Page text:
The Brazilian Journal of Infectious Diseases The Brazilian Journal of Infectious Diseases
Braz J Infect Dis 2017;21:297-305 - Vol. 21 Num.3 DOI: 10.1016/j.bjid.2017.02.005
Original article
Comparative performances of serologic and molecular assays for detecting human T lymphotropic virus type 1 and type 2 (HTLV-1 and HTLV-2) in patients infected with human immunodeficiency virus type 1 (HIV-1)
Karoline Rodrigues Campos, Maria Gisele Gonçalves, Nadia Aparecida Costa, Adele Caterino-de-Araujo, ,
Secretaria de Estado da Saúde de São Paulo, Instituto Adolfo Lutz, Centro de Imunologia, São Paulo, SP, Brazil
Received 24 October 2016, Accepted 03 February 2017
Abstract

The present study evaluated several techniques currently available (commercial kits and in-house assays) for diagnosing human T lymphotropic viruses types 1 and 2 in two groups of patients enrolled at HIV/AIDS specialized care services in São Paulo: Group 1 (G1), n=1608, 1237 male/371 female, median age 44.3 years old, majority using highly active antiretroviral therapy (HAART); G2, n=1383, 930 male/453 female, median age of 35.6 years old, majority HAART naïve. Enzyme immunoassays [(EIA) Murex and Gold ELISA] were employed for human T lymphotropic viruses types 1 and 2 screening; Western blotting (WB), INNO-LIA (LIA), real-time PCR pol (qPCR), and nested-PCR-RFLP (tax) were used to confirm infection. Samples were considered human T lymphotropic viruses types 1 and 2 positive when there was reactivity using at least one of the four confirmatory assays. By serological screening, 127/2991 samples were positive or borderline, and human T lymphotropic virus infection was confirmed in 108 samples (three EIA-borderline): 56 human T lymphotropic virus type 1 [G1 (27)+G2 (29)]; 45 human T lymphotropic virus type 2 [G1 (21)+G2 (24)]; one human T lymphotropic virus type 1+human T lymphotropic virus type 2 (G2); six human T lymphotropic virus [G1 (2)+G2 (4)]. Although there were differences in group characteristics, human T lymphotropic viruses types 1 and 2 prevalence was similar [3.1% (G1) and 4.2% (G2), p=0.113]. The overall sensitivities of LIA, WB, qPCR, and PCR-RFLP were 97.2%, 82.4%, 68.9%, and 68.4%, respectively, with some differences among groups, likely due to the stage of human T lymphotropic virus infection and/or HAART duration. Indeterminate immunoblotting results were detected in G2, possibly due to the seroconversion period. Negative results in molecular assays could be explained by the use of HAART, the occurrence of defective provirus and/or the low circulating proviral load. In conclusion, when determining the human T lymphotropic virus infection, the findings highlight that there is a need to consider the blood samples with borderline results in screening assays. Of all the tested assays, LIA was the assay of choice for detecting human T lymphotropic virus type 1 and human T lymphotropic virus type 2 in human immunodeficiency virus type 1-infected patients.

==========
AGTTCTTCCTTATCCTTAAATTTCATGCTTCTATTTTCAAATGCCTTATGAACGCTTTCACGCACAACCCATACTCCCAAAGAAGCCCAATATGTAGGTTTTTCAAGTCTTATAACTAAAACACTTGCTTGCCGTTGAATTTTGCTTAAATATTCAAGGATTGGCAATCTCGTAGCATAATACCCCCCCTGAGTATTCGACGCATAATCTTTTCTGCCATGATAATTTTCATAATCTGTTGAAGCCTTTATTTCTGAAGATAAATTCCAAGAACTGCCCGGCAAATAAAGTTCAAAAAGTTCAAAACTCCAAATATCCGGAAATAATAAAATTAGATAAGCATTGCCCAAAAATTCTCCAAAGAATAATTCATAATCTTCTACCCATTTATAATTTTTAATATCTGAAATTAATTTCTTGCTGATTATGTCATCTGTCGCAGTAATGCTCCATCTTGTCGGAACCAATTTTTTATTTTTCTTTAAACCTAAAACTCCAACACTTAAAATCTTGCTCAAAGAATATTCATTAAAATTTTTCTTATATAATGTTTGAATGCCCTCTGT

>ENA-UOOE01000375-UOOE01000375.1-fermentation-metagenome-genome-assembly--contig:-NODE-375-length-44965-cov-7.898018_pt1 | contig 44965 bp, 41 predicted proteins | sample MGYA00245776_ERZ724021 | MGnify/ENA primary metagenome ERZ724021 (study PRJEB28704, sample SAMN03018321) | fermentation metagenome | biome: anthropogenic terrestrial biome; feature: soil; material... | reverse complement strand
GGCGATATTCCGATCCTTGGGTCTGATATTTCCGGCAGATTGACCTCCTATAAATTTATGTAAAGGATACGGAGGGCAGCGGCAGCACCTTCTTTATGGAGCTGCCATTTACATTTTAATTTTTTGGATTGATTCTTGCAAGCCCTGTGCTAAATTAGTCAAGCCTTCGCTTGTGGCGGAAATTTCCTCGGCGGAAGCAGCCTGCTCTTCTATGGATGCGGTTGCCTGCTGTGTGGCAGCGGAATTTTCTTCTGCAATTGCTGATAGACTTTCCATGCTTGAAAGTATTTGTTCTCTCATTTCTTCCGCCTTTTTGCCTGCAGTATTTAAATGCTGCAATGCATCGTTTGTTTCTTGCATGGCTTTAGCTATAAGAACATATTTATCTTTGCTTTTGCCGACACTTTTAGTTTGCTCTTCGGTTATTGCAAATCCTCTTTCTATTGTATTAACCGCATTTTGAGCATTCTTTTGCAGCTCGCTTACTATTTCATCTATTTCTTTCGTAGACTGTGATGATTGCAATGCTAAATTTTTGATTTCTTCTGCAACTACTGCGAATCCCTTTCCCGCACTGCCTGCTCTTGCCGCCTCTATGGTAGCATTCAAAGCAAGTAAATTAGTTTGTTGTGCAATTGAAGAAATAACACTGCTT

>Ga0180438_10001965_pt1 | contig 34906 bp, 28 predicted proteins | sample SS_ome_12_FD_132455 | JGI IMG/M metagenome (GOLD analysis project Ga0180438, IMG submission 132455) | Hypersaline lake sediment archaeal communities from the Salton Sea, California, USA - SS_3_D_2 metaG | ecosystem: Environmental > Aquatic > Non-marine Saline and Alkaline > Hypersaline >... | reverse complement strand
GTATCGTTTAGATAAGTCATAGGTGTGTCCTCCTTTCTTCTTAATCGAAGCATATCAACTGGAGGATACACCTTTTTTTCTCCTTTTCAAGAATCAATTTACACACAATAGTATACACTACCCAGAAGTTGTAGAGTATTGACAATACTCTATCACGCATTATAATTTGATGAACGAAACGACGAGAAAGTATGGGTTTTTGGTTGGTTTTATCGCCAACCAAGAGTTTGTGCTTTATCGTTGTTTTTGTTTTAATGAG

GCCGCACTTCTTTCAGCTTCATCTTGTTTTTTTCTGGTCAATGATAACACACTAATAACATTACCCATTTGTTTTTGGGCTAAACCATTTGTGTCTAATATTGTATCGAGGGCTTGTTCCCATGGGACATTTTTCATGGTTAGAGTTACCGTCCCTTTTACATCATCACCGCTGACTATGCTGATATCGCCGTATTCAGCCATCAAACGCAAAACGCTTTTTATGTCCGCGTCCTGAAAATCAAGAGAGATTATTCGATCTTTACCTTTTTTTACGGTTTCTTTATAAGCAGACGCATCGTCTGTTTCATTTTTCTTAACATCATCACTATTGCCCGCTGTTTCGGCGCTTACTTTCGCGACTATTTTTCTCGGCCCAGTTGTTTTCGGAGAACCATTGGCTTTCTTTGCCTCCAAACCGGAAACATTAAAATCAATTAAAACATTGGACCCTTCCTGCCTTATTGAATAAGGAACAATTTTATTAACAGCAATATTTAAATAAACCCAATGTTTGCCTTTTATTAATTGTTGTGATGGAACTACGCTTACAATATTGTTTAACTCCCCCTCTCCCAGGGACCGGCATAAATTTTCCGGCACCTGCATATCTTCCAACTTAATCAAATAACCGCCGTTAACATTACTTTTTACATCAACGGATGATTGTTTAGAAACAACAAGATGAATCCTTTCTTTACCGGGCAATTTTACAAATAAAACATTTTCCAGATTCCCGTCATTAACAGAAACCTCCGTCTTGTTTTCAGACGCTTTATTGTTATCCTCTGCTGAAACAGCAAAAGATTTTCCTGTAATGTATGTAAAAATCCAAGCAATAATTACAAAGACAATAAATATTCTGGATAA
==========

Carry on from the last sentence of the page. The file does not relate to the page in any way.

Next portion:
Keywords
HTLV-1/2, HIV-1, Coinfection, Diagnosis, Immunoblotting, PCR, HAART
Braz J Infect Dis 2017;21:297-305 - Vol. 21 Num.3 DOI: 10.1016/j.bjid.2017.02.005